Asbestos Delays Indiana Downtown Rejuvenation Program

The re-birth of downtown Gary, Indiana is going to have to wait a little longer. Though hundreds of thousands of dollars was already spent to remove asbestos from a crumbling 14-story former hotel, officials now say that there’s more asbestos remaining inside the old Sheraton than they had thought, delaying the project and angering officials who thought the eyesore would be demolished in its entirety very shortly.

An article in the Times of Northwest Indiana reports that the demolition of the once-thriving Sheraton Hotel now faces a major roadblock caused by the presence of a large amount of asbestos material. Gary, Indiana Mayor Karen Freeman-Wilson had hoped the building would be gone shortly and dubbed it’s removal the first step in rejuvenating downtown Gary, which has been plagued by urban blight.

Questions have been raised about the exorbitant amount of grant money already spent five years ago to remove asbestos insulation, which was crumbling and had become quite dangerous. At that time, inspectors for the Indiana Department of Environmental Management (IDEM) reported that about 98 percent of the carcinogenic material had been removed.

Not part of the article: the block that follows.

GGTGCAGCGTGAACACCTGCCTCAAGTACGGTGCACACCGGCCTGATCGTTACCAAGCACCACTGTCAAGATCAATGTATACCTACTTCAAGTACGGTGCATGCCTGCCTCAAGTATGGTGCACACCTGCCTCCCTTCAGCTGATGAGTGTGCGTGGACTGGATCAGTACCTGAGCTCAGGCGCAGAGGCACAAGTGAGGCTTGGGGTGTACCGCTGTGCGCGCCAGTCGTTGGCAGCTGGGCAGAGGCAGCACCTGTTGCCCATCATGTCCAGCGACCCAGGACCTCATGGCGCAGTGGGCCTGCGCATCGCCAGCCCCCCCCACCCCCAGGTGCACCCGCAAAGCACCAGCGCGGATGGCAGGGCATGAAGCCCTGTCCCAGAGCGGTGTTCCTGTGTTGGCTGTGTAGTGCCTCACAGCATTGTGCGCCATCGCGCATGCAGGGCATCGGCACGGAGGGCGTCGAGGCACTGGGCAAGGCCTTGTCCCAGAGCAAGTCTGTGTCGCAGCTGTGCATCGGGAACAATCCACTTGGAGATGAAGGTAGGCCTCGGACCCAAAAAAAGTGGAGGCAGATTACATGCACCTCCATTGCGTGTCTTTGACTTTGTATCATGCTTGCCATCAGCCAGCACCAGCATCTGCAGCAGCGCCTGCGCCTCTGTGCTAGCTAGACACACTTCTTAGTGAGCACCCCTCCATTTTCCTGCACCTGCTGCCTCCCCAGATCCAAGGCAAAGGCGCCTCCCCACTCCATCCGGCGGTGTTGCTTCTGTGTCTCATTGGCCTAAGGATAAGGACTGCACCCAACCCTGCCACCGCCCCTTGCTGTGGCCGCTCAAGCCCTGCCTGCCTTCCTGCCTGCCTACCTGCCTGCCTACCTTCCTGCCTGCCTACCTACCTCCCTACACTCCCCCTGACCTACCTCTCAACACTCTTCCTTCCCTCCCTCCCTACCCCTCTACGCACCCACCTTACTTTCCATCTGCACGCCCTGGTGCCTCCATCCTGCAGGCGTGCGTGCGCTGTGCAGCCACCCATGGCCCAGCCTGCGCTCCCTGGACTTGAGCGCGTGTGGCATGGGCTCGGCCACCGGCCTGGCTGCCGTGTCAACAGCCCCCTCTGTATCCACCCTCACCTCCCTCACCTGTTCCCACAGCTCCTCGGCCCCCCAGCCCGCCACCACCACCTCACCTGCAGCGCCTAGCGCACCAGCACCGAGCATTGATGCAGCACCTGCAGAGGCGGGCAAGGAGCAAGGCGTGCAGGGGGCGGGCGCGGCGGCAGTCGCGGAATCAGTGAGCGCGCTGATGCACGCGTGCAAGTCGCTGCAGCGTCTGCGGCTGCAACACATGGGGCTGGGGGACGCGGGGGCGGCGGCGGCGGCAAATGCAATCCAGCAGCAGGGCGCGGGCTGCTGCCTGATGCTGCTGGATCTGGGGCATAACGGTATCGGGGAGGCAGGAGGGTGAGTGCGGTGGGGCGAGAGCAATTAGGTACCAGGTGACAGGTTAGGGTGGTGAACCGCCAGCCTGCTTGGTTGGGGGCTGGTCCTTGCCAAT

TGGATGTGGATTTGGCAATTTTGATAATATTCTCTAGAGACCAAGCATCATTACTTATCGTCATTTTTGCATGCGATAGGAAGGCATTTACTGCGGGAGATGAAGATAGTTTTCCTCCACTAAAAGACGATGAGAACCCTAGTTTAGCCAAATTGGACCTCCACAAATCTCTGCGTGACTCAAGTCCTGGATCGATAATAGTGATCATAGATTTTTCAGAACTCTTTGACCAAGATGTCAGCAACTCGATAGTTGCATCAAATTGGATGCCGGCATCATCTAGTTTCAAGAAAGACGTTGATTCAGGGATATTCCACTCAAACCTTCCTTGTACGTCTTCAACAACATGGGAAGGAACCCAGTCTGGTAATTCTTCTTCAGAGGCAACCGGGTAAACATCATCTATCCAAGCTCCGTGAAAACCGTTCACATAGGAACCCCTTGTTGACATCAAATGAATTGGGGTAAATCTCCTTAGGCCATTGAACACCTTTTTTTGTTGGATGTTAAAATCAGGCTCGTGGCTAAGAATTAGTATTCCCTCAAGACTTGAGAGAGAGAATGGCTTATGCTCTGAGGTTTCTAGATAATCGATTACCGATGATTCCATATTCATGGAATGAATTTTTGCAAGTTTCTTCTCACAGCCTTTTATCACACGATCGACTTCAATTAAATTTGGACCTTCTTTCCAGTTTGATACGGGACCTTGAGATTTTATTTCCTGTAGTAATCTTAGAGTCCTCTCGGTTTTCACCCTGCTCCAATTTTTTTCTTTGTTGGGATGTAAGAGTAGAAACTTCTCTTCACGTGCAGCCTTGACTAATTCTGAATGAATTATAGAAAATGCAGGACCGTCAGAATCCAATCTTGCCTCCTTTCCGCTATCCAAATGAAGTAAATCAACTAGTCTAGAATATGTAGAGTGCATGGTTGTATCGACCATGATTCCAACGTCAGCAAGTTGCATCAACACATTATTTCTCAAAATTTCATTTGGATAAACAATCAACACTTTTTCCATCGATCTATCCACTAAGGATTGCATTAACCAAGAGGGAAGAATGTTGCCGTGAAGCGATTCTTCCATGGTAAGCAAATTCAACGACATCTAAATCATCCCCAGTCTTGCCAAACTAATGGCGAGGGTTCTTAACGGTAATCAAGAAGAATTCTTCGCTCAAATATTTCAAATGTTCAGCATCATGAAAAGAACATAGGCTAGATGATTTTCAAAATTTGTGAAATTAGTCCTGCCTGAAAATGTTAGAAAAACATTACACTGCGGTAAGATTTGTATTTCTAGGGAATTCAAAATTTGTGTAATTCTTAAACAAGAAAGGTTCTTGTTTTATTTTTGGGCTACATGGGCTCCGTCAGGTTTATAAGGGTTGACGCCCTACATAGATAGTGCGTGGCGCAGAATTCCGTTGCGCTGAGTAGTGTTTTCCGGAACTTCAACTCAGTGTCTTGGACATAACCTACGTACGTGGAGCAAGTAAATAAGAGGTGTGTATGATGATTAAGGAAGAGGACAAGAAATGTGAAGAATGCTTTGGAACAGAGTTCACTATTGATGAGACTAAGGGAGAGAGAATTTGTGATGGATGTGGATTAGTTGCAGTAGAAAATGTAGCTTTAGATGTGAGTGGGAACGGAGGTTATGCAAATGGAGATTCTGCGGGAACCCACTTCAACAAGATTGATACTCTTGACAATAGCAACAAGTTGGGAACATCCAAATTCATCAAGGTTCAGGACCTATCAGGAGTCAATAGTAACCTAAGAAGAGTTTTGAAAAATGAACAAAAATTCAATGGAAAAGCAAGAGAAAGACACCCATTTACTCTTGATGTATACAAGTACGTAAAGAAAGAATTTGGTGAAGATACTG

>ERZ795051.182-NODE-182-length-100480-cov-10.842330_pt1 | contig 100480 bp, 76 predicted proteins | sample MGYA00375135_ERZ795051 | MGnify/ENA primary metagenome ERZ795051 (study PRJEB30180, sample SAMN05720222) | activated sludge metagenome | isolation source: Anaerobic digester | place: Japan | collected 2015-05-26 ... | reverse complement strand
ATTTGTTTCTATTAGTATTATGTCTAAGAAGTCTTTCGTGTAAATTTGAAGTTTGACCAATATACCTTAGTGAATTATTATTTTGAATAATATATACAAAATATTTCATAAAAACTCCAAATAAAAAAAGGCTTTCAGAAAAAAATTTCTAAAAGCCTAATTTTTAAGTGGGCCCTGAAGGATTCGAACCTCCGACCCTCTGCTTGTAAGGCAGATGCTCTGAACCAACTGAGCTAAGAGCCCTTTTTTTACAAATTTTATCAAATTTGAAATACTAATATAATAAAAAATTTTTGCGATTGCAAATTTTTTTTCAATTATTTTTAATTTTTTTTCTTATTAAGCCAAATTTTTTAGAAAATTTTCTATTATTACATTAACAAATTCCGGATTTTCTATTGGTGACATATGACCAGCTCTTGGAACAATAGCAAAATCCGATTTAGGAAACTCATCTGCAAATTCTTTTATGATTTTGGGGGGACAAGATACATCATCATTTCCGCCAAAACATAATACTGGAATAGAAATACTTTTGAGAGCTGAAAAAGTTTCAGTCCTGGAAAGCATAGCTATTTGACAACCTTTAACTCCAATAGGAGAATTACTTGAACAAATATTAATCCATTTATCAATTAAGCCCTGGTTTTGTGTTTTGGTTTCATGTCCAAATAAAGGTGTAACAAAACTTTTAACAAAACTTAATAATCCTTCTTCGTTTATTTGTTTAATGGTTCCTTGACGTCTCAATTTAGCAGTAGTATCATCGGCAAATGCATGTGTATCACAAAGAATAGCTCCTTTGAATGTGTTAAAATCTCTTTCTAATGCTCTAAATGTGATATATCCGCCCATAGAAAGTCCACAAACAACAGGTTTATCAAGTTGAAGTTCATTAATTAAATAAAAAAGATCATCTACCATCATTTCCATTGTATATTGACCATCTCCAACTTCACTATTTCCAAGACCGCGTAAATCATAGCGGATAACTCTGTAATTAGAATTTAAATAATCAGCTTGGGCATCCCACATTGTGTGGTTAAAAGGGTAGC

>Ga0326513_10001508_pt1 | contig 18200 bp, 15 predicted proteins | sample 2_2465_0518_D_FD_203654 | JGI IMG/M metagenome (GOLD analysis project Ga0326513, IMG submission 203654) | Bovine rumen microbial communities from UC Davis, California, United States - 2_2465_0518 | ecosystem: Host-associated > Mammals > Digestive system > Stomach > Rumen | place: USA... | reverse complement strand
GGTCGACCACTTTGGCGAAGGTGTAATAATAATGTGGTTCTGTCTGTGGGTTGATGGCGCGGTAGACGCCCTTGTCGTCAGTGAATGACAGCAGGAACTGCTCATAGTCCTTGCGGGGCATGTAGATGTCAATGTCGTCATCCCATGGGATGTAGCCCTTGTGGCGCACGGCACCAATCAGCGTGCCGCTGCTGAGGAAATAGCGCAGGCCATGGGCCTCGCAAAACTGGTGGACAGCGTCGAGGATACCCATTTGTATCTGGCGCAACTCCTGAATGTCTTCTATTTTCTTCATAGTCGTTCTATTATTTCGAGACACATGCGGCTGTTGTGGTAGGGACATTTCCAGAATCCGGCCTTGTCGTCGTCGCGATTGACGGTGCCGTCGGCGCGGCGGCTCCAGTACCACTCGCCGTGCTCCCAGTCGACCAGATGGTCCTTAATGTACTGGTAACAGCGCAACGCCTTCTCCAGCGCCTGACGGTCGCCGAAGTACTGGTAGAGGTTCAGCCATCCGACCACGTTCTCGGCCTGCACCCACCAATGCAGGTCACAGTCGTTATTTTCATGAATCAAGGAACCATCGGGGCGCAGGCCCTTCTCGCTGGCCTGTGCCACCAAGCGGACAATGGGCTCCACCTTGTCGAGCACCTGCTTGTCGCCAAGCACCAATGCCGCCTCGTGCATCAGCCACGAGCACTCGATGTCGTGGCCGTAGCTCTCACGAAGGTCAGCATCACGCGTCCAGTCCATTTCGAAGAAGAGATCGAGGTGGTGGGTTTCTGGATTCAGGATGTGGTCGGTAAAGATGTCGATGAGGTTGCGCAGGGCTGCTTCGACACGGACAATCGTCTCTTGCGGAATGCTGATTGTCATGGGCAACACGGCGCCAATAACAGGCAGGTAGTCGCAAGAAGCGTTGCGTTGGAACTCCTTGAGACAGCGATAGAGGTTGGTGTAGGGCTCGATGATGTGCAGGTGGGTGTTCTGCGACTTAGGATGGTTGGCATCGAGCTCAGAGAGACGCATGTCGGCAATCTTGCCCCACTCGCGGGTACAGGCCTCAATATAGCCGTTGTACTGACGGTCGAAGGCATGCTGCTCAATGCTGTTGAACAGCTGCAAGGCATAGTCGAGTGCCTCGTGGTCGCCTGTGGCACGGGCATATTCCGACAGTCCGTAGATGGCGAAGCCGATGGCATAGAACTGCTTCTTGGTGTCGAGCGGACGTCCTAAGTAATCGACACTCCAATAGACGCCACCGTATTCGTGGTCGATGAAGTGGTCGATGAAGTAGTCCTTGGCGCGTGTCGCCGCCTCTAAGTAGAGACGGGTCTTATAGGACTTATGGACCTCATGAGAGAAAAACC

Now, however, a recent inspection by James Harless, vice president and principal of the Soil and Material Engineers Inc. of Plymouth, Massachusetts, reports that “more than 60,000 square feet of asbestos remains embedded in concrete ceiling seams, textured paint on exterior walls, floor tiles, electric fixtures, window frames and the bo iler fireproofing.”

Harless estimated the cost of removing or sheathing the remaining asbestos to be as high as $1.3 million, a number that makes officials unhappy, especially since they believed the first contractor had completed the majority of the abatement.

"Our guy was there several times and checked it out," said IDEM spokesperson, Dan Goldblatt. "When IDEM signed off on its inspection, the building and contractor were in compliance.

"I know that 98 percent was quoted around. That may have been the case for the top floors, but likely not the amount cleared from the whole building. Whether they knew at the time that there was more asbestos than money to remove it, I don't know. IDEM was just there to make sure it was done properly," Goldblatt said.

Harless defended the originally contractor, noting that they purposely left an asbestos coating on the exterior and on the five-story parking garage because the structure was thought to be stable at the time. That’s no longer the case, say the experts.

"We found it's too friable to leave on," Harless said. "That's got to come off."

The city has asked the EPA for assistance with the project and awaits an answer.

Comments are closed.